September 07, 2021
Prices of basic goods climbed at a faster pace in August with food and transport costs leading the rise, based on the Philippine Statistics Authority data. Inflation stood at 4.9% during the month, announced Philippine Statistics Authority chief Dennis Mapa in a virtual briefing. This is compared to rates of 4% in July this year — the first time it fell within the Bangko Sentral ng Pilipinas' target 2-4% band for 2021 — and 2.4% in August last year. The BSP said higher prices for LPG, Meralco electricity and key food items along with a weaker peso are the primary sources of upward price pressures for August.
The Philippines appears to be showing more signs of “economic scarring” due to the prolonged pandemic, making it more crucial for the government to ramp up fiscal spending, an economist said. ING Bank N.V. Manila Senior Economist Nicholas Antonio T. Mapa said that he now expects the country’s gross domestic product (GDP) to grow by 3.8% in 2021, below the government’s 4-5% full-year target. Additionally, Mr. Mapa said the prolonged closure of schools and shift to online learning will have an impact on the country’s future workforce.
Through viva voce voting, lawmakers approved House Bill (HB) 8942 or the Ease of Paying Taxes (EOPT) Act, which aims to simplify tax compliance procedures by segmenting taxpayers and better tailoring processes, enhance the portability of tax transactions and legislate the Taxpayer’s Bill of Rights. Key benefits of the EOPT include allowing taxpayers to file for a Tax Identification Number offsite, the removal of the required annual BIR registration and harmonization of venue rules to allow fully-online filings with the bureau.
BSP Governor Benjamin E. Diokno said that the passage of the FCPA will have “far-reaching benefits” to consumers especially amid the rise in digital transactions brought about by the pandemic. Under the proposed FCPA—which is pending Senate deliberation in the Committee on Banks, Financial Institutions, and Currencies—financial regulators may issue a cease-and-desist order without the need for prior hearing in unfair collection practices deemed as threats or harassment against a financial consumer.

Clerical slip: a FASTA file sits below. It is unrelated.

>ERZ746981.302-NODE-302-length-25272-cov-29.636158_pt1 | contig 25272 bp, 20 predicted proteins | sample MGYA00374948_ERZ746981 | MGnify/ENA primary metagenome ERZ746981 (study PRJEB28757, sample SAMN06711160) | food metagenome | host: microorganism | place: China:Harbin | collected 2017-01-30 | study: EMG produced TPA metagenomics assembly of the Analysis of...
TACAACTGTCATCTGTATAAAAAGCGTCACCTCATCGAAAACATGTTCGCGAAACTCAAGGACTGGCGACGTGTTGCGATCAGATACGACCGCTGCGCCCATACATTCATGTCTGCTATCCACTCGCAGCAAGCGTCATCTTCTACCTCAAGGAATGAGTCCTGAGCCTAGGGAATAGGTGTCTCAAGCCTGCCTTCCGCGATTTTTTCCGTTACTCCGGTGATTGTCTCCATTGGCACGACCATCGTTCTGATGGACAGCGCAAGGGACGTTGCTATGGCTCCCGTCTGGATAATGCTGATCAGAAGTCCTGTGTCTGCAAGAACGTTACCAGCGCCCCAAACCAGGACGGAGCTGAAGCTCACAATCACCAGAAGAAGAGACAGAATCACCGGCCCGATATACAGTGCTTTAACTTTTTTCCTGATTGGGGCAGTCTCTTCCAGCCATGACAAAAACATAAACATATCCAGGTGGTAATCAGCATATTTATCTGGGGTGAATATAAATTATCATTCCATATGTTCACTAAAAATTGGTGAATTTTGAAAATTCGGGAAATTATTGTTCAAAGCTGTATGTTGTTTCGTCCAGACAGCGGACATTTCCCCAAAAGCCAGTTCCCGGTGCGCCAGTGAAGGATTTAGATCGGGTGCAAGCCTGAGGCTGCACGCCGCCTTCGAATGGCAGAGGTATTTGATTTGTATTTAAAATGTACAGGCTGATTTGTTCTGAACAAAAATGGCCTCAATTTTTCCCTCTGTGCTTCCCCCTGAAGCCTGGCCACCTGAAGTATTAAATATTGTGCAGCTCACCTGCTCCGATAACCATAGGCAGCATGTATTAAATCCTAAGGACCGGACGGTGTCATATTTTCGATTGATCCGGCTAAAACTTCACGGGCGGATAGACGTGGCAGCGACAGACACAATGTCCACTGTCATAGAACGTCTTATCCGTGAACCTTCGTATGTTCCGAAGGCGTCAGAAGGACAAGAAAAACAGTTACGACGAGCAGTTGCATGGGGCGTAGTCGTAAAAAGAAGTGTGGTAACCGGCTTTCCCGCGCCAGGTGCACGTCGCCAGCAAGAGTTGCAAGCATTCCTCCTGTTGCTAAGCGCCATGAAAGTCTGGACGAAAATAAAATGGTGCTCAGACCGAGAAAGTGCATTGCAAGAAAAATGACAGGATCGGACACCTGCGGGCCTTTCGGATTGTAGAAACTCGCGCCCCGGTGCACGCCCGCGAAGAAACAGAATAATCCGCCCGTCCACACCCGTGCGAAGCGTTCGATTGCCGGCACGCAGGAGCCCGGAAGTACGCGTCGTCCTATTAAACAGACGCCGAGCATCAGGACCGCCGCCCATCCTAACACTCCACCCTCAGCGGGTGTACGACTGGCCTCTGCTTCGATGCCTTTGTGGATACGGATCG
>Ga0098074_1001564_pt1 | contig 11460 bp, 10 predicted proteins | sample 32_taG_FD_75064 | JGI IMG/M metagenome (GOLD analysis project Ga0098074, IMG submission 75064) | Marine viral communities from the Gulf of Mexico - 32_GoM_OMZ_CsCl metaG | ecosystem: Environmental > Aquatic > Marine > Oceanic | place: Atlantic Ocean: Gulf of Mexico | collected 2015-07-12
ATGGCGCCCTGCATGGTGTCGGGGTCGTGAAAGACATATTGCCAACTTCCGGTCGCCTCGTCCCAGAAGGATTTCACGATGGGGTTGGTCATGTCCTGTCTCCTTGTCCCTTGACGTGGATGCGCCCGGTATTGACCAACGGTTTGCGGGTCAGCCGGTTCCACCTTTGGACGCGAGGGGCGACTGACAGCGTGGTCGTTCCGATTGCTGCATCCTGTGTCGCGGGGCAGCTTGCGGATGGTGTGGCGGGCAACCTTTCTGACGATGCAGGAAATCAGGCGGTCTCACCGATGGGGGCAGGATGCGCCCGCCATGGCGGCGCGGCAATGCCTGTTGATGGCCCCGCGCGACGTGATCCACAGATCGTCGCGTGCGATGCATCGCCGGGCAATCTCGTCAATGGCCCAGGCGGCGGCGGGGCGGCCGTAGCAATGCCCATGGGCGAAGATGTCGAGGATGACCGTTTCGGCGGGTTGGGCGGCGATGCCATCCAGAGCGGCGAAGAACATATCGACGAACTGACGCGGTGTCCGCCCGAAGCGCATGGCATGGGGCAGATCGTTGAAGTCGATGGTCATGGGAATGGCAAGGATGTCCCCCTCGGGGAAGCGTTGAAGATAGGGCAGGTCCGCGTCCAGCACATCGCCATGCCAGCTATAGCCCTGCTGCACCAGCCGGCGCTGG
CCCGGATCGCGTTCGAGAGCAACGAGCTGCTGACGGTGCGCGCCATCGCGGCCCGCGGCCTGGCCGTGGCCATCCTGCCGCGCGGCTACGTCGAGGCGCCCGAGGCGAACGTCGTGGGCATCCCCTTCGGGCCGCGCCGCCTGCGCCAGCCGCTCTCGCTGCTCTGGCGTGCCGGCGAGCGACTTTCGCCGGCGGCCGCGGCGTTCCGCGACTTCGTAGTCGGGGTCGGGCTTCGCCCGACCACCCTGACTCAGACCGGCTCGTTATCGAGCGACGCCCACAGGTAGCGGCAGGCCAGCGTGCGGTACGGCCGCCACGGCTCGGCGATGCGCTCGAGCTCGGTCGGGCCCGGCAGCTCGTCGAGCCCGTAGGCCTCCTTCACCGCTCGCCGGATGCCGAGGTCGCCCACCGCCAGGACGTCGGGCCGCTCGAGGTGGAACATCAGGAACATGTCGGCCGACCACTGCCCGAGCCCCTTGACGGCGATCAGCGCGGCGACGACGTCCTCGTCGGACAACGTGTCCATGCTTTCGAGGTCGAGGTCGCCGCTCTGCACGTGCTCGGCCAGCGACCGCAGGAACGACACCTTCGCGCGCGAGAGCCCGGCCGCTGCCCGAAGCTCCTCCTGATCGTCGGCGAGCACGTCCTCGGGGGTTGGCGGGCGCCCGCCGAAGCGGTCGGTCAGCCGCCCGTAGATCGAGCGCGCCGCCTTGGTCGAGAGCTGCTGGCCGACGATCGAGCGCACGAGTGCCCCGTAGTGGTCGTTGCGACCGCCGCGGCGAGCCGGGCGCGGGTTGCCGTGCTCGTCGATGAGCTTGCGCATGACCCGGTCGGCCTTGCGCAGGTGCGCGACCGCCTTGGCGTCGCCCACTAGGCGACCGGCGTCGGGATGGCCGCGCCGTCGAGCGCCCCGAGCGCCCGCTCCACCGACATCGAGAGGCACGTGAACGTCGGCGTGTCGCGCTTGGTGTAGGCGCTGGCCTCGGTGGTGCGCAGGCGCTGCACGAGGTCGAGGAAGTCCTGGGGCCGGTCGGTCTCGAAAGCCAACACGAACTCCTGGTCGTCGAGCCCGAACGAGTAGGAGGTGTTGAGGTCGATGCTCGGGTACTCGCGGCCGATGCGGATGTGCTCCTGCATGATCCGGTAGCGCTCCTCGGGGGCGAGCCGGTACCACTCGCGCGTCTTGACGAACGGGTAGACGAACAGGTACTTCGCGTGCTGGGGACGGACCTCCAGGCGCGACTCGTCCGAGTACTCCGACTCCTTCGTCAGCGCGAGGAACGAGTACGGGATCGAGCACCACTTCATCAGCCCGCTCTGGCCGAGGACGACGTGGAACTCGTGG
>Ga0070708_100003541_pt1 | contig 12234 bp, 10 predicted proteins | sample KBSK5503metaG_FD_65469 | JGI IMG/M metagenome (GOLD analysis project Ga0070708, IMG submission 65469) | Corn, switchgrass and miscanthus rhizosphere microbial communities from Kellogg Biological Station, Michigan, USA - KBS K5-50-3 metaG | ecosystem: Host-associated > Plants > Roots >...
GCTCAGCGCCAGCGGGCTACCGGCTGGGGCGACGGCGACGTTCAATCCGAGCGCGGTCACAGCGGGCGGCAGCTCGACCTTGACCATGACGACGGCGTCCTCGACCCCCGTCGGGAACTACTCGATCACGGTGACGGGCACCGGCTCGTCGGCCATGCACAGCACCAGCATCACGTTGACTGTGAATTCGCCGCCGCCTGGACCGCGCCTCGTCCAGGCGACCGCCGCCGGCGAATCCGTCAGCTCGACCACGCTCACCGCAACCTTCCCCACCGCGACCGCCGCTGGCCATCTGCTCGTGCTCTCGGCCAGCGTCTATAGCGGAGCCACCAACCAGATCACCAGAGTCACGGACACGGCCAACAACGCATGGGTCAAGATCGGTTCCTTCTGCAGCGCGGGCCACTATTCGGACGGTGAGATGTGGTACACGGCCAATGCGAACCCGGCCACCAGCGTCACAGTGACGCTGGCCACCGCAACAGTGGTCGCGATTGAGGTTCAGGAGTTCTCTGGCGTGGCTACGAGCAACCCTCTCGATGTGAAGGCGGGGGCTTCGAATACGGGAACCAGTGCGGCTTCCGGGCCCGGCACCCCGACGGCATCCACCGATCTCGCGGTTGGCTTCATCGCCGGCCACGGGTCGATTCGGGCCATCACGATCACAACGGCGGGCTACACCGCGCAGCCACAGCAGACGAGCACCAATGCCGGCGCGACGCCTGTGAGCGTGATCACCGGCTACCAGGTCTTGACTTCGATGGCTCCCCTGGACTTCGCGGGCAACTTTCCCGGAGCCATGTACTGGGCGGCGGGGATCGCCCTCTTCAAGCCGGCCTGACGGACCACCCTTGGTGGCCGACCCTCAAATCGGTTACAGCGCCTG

The Japan Credit Rating Agency (JCR) affirmed the Philippine sovereign rating at “A-,” citing the economy’s resilience as evidenced by its relatively low debt and unimpaired “fiscal soundness.” The debt watcher also kept the “stable” outlook on the rating, which means this will likely be maintained in the next 12 to 18 months. This comes 15 months since the debt watcher upgraded the country’s rating to “A-” from “BBB+” in June 2020.
The National Capital Region will ease to general community quarantine on Sept. 8-30 as it is set to pilot test localized lockdowns, Malacañang said. However, the COVID-19 Inter-Agency Task Force has yet to provide guidelines on the so-called granular lockdown, presidential spokesperson Harry Roque said. Roque said Duterte approved granular lockdown "in principle." Roque said the granular lockdowns can cover a whole district, barangay, street, or even just a specific household.
During the Energy Smart Forum organized by the European Chamber of Commerce of the Philippines (ECCP), DOE Undersecretary Felix William Fuentebella said relaxing foreign ownership in solar and wind projects was looked into by the National Renewable Energy Board (NREB) and this may need a new law to back it up. Under the Regalian doctrine, all lands of public domain, waters, minerals, coal, petroleum and other mineral oils, all forces of potential energy, fisheries, wildlife, and other natural resources of the Philippines belong to the State. Foreign investors have been citing the challenge of foreign ownership in the renewable energy space.
Investors from Europe are counting on the passage of key economic reforms before the 2022 elections, the European Chamber of Commerce of the Philippines (ECCP) said. In an interview with CNN Philippines' The Exchange, ECCP President Lars Wittig particularly cited bills amending the Public Services Act, Foreign Investments Act, and Retail Trade Liberalization Act. The ECCP chief also emphasized the importance of promoting more competition and better variety of services among the likes of telecommunications, energy, and transportation in the country.
According to the latest cash operations report posted on the BTr website, the government’s gross borrowings in January to July totaled to P2.27 trillion, up versus the P1.86 trillion raised a year ago. Gross domestic borrowings accounted for the bigger chunk amounting to P1.83 trillion, jumping by 32.85 percent from the year ago level of P1.38 trillion. Of the said amount, P463.32 billion came from the retail treasury bonds issued in March. The data also showed that P540 billion was accounted for by the reavailment of the short-term loan facility from the Bangko Sentral ng Pilipinas in January.